The Asia-Pacific region has experienced a rapid increase in its capital markets with resultant greater cross-border portfolio investment inflows since the early 2000s. Momentum began to build especially after the 2008-2009 global financial crisis. The subsequent unconventional monetary easing adopted by advanced economies to cope with the crisis have contributed to promoting this development. Following an outflow of portfolio investment in the initial stage of the crisis, the region has witnessed a new wave of cross-border portfolio inflows from investors in the United States and Europe in search of higher yields. Apart from the management of foreign reserves, moreover, the region has increasingly allocated its accumulated savings to foreign securities.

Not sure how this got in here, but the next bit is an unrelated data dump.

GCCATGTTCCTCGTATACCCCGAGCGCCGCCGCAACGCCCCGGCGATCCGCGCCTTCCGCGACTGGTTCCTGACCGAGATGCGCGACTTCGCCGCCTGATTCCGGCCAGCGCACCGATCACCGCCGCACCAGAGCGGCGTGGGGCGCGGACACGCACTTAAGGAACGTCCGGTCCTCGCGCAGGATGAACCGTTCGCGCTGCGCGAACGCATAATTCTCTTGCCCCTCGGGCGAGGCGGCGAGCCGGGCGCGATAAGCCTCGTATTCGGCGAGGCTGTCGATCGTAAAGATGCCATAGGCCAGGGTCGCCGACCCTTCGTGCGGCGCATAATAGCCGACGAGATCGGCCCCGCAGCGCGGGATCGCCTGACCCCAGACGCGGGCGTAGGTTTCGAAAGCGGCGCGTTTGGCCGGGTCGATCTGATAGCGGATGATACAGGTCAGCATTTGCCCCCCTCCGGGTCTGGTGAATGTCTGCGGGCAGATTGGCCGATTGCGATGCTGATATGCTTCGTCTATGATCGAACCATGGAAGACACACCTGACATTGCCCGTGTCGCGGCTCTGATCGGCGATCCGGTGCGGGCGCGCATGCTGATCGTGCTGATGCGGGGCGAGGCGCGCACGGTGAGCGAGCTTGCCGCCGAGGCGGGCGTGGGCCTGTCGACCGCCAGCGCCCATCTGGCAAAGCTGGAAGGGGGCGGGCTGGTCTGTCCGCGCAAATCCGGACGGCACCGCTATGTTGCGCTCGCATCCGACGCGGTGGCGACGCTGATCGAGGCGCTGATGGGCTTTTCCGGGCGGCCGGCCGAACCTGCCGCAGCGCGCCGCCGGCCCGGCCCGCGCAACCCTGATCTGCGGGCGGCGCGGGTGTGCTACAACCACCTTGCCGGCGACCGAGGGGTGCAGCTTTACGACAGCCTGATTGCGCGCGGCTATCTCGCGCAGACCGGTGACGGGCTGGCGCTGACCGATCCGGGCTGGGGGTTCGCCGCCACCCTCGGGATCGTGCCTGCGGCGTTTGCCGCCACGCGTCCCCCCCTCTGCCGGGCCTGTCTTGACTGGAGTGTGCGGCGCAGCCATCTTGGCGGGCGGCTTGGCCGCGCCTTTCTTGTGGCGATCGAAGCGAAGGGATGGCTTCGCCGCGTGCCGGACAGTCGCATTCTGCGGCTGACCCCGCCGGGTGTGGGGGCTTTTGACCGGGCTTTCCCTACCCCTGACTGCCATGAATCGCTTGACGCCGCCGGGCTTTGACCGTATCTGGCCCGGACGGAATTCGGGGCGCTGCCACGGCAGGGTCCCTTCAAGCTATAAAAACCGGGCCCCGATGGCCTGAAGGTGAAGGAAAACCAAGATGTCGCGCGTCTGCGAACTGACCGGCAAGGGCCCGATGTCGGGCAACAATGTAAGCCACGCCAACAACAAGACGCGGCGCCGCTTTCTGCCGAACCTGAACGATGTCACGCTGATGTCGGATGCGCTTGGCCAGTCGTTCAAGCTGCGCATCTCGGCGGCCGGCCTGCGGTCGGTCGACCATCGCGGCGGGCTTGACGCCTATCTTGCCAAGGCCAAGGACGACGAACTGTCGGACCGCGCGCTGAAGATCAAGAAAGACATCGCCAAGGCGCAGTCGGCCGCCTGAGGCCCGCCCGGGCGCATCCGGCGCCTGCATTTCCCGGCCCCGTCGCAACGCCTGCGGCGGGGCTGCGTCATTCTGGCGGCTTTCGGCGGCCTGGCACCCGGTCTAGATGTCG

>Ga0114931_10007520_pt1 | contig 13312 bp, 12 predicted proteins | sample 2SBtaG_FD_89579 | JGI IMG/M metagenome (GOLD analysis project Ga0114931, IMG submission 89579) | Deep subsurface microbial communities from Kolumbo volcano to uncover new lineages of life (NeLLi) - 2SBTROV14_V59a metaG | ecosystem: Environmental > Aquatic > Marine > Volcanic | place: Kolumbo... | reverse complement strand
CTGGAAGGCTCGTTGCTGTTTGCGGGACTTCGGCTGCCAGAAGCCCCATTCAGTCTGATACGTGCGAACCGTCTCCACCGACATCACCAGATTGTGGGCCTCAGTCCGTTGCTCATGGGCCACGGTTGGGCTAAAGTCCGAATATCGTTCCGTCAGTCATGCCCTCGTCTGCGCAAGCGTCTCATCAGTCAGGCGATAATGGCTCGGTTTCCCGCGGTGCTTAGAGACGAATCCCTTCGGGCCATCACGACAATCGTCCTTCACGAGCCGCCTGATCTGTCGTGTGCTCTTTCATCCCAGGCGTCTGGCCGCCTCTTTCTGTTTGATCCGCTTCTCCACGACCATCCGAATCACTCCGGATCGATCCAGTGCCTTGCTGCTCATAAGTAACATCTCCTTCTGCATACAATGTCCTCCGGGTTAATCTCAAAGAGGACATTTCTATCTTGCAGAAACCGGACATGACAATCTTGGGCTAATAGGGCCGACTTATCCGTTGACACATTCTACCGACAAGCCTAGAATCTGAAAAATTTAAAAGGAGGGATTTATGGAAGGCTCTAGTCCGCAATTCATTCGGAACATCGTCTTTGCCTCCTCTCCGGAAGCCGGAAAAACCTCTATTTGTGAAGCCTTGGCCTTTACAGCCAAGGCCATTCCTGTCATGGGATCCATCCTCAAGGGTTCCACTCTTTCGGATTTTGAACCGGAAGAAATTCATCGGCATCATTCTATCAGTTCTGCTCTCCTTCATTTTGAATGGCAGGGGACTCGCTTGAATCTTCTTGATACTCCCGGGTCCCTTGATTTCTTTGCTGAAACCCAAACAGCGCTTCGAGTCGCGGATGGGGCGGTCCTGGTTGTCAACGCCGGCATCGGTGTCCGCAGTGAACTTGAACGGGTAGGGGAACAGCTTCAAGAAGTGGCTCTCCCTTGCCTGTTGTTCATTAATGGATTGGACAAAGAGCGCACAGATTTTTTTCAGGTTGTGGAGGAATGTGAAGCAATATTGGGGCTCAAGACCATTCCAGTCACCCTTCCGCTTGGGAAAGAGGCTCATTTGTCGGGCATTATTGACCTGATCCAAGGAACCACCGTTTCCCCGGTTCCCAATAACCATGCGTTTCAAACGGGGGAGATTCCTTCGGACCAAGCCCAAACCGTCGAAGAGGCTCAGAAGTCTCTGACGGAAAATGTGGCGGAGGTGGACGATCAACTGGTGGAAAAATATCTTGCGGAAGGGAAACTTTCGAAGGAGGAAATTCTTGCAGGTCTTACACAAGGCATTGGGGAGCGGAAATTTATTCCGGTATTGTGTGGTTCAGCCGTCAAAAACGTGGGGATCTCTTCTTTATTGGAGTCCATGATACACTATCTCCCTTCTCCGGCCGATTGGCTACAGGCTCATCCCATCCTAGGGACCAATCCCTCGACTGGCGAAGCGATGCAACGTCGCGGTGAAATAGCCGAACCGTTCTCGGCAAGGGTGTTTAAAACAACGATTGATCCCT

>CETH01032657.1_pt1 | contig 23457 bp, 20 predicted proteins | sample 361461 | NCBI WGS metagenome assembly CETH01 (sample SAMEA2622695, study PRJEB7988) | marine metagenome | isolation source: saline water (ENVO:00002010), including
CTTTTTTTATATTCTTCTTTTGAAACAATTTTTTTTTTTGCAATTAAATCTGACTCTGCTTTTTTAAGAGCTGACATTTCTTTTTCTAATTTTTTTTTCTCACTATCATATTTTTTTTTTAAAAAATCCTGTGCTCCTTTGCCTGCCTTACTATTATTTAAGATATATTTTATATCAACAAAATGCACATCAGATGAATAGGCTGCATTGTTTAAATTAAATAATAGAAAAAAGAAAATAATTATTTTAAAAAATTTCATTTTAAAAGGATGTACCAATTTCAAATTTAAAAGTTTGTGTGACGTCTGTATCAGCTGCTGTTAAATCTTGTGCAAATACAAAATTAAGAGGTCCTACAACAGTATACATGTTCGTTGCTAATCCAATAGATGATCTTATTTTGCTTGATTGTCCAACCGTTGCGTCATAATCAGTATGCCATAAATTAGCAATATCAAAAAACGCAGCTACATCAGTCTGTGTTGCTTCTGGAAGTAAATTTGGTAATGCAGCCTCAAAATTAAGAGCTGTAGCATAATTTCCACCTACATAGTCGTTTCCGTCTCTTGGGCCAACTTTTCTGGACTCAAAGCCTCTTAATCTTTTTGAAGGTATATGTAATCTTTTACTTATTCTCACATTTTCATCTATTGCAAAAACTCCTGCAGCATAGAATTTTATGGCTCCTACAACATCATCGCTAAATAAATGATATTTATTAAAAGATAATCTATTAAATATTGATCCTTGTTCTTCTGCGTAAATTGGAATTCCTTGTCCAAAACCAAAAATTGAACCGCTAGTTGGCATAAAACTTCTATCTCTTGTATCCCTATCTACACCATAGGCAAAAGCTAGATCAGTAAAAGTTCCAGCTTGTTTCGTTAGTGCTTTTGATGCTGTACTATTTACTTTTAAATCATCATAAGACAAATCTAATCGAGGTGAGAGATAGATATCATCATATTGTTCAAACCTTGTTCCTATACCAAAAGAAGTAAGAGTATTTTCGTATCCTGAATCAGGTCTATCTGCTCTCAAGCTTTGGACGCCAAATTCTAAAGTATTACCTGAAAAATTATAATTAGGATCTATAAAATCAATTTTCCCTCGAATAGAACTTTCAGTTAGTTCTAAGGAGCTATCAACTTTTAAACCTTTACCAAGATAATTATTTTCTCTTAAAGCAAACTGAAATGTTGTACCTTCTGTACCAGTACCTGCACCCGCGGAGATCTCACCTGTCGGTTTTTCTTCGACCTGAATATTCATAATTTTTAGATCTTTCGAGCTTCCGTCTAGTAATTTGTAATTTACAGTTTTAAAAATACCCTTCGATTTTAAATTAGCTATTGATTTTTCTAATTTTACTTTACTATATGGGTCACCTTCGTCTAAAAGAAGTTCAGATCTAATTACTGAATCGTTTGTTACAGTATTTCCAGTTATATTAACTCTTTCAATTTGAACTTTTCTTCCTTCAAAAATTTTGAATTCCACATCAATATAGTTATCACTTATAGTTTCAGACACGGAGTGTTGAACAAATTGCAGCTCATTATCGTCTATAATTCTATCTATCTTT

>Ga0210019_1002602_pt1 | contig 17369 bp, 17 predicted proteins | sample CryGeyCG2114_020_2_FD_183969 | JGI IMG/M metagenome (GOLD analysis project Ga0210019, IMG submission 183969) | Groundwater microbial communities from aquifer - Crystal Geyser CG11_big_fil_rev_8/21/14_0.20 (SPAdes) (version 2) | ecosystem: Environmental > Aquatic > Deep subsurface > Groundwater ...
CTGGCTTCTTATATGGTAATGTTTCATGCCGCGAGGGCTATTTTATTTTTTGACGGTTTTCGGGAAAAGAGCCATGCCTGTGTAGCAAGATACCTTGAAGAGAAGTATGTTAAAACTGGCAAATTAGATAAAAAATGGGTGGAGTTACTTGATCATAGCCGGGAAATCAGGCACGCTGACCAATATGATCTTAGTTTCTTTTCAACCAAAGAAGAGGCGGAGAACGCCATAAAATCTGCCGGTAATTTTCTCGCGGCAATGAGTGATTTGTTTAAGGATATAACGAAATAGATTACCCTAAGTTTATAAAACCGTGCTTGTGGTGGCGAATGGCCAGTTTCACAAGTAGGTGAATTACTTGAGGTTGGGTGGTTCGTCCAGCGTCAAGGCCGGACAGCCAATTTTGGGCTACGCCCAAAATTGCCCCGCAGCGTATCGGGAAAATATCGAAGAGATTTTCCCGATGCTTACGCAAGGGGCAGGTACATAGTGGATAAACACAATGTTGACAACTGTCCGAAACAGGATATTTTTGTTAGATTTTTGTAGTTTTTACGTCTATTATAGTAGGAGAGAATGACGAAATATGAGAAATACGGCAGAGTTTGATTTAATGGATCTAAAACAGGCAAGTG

The post-crisis, cross-border portfolio investments in the Asia-Pacific region have the following characteristics. First, equity has been a dominant source of investment inflows to the region notwithstanding efforts to develop bond markets in emerging Asia since the early 2000s. The exception is Australia, where portfolio inflows have been largely in the form of debt securities. Limited capital inflows to debt securities issued by emerging Asia may be attributable to the still early stages of bond market development in terms of size and liquidity, as well as higher returns on equity.

Second, in contrast, debt securities have remained the dominant foreign assets held by the region. This mostly reflects Japanese investors' preference toward debt securities. Other Asia-Pacific economies have invested more heavily in foreign equity.